WALTHAM, Mass. — In a translation that makes the complex seem simple, Anglo Jews call the fourth book of the Torah “Numbers.” Although counting and numbers play a role in the biblical account of our people’s story, the Hebrew name of this book — B’midbar, or “in the wilderness” — is a more apt descriptor of our physical and spiritual wandering in the desert.
Nevertheless, the English translation captures what has become an obsession, carried through to the modern era, in counting our numbers.
Over the past several decades, the American Jewish community has invested more funds in sociodemographic studies of the Jewish population than it has in any other form of systematic social research. In recent decades, major national studies of the size and characteristics of the American Jewish community have been conducted in parallel with the 1990 and 2000 U.S. censuses. It also has become common for local Jewish federations to sponsor decennial studies of their populations.
Although I have benefited from communal support to conduct some of these studies, I am a reluctant contributor to this knowledge base. Knowing the number of Jews in the United States and in local communities is far less interesting and important than understanding their character. Unfortunately, conducting demographic research has drained attention and resources from the task of better understanding the dynamics of communal engagement and the effectiveness of our efforts to engage and educate new generations.
Key to my pessimism with our counting obsession is that we have not been able to conduct very good studies. Modern demographic studies often are treated as if they are censuses that yield actual counts. But they are surveys of a “rare” population and are strongly affected by coverage and nonresponse errors that can provide misleading results. “Who is a Jew?” questions notwithstanding, it’s extremely difficult to locate Jews and to estimate accurately their numbers.
When the Israelites were wandering in the desert, b’midbar, their number was counted initially to assess military strength. The contemporary American version is to count our numbers so that we know how to plan for communal needs. But planning requires an understanding of who the people are and what they need. It requires the ability to look “backward” at how Jewish identity and engagement have evolved and, at the same time, the capacity to look forward and predict the future.
Even if we could overcome challenges to locating a representative sample and develop accurate “point estimates” of the number of Americans who claim Jewish identity, our data would be insufficient.
What, then, would be useful and what is feasible in terms of resources and methodology?
One approach is to synthesize existing data from dozens of surveys that ask questions about religious and ethnic identity. This approach enables us to have accurate data at a relatively low cost and, equally important, to track population changes over time. But the demographic data does not shed much light about the Jewishness of the population or the impact of changes in communal structure.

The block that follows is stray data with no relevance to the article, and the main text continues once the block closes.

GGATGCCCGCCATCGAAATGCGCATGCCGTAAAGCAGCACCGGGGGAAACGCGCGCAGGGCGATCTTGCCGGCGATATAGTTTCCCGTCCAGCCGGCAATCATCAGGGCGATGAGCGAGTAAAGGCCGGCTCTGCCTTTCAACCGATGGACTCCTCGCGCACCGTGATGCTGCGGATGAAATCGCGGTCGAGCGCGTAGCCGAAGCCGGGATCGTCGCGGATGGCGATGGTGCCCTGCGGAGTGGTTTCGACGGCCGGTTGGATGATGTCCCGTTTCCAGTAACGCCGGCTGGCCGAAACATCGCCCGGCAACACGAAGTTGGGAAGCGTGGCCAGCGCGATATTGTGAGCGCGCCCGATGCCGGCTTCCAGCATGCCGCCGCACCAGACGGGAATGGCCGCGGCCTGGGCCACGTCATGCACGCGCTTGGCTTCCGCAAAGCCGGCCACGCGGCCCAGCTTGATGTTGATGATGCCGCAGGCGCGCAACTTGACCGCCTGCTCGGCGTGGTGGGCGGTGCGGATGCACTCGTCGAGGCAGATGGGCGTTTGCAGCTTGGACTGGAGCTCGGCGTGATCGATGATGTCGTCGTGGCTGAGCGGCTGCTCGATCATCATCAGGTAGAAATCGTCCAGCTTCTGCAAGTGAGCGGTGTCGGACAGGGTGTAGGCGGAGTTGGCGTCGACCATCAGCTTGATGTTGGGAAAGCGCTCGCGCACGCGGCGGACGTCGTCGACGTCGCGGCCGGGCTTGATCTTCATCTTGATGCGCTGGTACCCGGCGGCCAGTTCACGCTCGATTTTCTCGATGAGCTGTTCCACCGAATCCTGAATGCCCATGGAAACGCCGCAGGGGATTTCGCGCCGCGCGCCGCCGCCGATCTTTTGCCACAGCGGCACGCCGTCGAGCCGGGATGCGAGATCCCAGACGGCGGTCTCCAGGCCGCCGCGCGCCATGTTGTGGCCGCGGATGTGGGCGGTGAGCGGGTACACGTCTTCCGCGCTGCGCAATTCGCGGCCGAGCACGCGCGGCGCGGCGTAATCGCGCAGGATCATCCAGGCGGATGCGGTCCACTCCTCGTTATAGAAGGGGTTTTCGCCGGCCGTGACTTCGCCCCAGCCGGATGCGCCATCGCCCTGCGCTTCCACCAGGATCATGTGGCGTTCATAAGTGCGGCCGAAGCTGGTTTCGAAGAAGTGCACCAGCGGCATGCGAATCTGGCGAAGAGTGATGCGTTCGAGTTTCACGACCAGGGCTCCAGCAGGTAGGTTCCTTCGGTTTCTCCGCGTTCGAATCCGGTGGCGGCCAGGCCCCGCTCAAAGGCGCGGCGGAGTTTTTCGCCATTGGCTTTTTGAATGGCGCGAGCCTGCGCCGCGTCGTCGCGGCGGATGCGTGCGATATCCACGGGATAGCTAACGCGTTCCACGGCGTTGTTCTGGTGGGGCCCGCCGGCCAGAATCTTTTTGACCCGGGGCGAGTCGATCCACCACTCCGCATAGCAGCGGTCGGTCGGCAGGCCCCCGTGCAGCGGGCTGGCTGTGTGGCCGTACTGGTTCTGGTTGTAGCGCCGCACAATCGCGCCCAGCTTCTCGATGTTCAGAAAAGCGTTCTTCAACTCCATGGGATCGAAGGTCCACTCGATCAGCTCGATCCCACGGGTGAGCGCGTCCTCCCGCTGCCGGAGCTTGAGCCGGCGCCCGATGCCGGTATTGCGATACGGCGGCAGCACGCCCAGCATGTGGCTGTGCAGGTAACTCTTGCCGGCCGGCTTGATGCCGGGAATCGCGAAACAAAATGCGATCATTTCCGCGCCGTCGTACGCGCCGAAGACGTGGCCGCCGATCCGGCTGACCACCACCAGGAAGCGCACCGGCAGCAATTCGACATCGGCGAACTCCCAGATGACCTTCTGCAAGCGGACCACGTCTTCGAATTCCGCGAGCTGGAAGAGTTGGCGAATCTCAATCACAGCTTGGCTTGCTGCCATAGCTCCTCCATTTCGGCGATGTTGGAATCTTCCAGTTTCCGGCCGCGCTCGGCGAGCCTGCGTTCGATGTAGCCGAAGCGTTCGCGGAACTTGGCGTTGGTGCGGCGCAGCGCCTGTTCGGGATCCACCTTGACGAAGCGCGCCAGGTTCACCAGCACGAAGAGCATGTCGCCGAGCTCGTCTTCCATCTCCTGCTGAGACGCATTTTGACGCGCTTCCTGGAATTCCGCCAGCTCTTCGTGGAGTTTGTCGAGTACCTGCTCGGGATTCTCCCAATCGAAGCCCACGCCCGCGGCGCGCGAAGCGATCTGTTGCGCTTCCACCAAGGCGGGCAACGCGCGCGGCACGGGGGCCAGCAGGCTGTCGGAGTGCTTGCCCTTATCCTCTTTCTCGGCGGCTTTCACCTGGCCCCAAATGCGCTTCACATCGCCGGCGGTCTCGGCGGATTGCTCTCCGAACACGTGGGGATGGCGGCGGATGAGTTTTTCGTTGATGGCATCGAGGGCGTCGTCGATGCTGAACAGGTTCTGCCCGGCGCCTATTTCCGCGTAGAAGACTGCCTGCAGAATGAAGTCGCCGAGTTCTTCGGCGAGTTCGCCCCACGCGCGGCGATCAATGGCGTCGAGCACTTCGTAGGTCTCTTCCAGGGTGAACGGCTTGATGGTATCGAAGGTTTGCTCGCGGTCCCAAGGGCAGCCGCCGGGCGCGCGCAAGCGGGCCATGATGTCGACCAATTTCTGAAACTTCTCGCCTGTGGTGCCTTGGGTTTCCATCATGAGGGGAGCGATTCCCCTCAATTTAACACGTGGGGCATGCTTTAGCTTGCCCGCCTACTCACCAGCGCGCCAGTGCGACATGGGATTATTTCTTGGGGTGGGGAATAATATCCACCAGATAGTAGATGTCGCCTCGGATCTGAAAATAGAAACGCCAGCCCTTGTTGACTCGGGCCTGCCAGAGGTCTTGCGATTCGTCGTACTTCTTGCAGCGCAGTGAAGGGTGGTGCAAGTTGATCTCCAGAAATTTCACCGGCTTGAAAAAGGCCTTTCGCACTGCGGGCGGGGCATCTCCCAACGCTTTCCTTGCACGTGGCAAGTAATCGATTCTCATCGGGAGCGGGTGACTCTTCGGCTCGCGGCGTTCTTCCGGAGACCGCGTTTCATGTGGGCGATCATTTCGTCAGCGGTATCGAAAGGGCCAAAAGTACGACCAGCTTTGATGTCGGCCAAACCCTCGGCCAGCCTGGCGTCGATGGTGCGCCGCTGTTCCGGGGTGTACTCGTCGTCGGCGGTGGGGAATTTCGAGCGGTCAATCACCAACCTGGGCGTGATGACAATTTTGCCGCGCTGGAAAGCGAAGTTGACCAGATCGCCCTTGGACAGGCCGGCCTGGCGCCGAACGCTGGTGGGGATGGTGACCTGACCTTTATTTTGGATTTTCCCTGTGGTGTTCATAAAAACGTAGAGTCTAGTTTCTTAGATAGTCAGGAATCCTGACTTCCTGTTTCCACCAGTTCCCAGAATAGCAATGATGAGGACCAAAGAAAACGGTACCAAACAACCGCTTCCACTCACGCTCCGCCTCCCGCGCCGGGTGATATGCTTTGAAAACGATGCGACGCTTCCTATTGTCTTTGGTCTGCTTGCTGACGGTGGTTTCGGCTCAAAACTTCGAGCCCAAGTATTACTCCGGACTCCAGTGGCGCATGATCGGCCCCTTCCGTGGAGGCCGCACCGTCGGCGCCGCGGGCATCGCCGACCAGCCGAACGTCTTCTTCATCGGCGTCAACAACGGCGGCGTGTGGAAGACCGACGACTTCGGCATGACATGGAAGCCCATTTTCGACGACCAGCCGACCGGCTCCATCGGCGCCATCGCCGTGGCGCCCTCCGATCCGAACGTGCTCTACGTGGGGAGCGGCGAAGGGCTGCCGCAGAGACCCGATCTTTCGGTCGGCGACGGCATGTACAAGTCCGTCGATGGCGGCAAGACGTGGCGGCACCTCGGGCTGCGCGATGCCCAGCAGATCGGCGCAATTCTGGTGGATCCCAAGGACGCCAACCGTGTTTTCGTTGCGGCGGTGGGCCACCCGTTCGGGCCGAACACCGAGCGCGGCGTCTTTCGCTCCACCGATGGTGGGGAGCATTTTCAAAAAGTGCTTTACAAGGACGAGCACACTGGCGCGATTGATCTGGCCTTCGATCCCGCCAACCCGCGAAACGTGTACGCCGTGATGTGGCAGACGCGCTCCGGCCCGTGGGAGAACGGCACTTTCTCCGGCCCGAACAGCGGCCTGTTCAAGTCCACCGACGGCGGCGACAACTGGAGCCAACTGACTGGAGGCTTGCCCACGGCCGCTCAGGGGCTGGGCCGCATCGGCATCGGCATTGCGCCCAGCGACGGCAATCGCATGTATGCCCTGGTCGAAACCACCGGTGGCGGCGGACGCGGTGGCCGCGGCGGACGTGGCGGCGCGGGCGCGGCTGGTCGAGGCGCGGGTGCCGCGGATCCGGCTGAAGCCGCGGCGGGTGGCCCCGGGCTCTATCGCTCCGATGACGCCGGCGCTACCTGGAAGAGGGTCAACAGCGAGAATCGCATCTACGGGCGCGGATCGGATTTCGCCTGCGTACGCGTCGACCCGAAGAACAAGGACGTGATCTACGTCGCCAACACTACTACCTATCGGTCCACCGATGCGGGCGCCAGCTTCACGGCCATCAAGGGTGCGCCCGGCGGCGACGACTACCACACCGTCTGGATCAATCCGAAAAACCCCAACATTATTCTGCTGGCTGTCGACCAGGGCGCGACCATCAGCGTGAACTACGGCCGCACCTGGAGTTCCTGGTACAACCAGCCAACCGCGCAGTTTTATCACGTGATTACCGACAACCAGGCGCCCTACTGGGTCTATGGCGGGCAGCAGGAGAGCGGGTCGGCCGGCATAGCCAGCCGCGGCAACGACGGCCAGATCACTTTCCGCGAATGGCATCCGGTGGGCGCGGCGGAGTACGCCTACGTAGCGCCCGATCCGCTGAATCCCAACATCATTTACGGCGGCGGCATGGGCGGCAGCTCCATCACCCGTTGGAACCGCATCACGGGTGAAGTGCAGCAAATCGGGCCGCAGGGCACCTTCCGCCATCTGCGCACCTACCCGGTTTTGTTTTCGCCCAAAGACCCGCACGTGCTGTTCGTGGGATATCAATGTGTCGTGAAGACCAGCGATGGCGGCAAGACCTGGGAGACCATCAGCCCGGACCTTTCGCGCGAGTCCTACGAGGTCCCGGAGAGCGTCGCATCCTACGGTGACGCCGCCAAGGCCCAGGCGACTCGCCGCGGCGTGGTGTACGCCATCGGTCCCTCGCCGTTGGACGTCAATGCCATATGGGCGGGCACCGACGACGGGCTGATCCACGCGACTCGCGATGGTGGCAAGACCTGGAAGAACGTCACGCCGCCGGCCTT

To understand those issues, we are conducting additional studies with representative, albeit imperfect samples, that allow us to track longitudinally how Jewish identity and behavior change.
What is essential about any research is that it enables comparison. In the case of population numbers, assessing trends — the growth or decline of the community — is more important than the actual numbers. It is the comparison of population estimates over time, not the numbers themselves, that are most significant.
Similarly, being able to compare those who engage with the community and those who don’t — and identifying the causal factors — is the basis for policy analysis. A new generation of studies is needed.
New ways of doing and understanding research on American Jewry will provide not only a number-based account of the community’s evolution, but also the analytic base for understanding how we are acculturating and preserving Jewish tradition. It will assess our strength in spiritual and intellectual prowess as well as our numeric strength. This research will provide tools to understand how we relate with one another, and how we relate with Jews in Israel and around the world.
Parashah B’midbar describes God’s instruction to Moshe, “Se’u et rosh kol adat bnai Yisrael” — “Take a census of the whole Israelite community.” The instruction is not simply “Moshe, tell me how many people you have … give me a number.” It is far more profound. Literally, the text translates as “Lift up the head of the Israelite community.”
The biblical injunction should be the byline of social scientists who aid the community in their research. We need to uplift the community with knowledge and, in so doing, contribute to a vibrant future.
(Leonard Saxe is the Klutznick Professor of Contemporary Jewish Studies, chair of the Hornstein Jewish Professional Leadership Program, and director of the Steinhardt Social Research Institute and the Cohen Center for Modern Jewish Studies at Brandeis University. Reprinted from Sh’ma: A Journal of Jewish Responsibility [shma.com or shmadigital.com] October 2010, as part of a larger conversation about the ways Jews count.)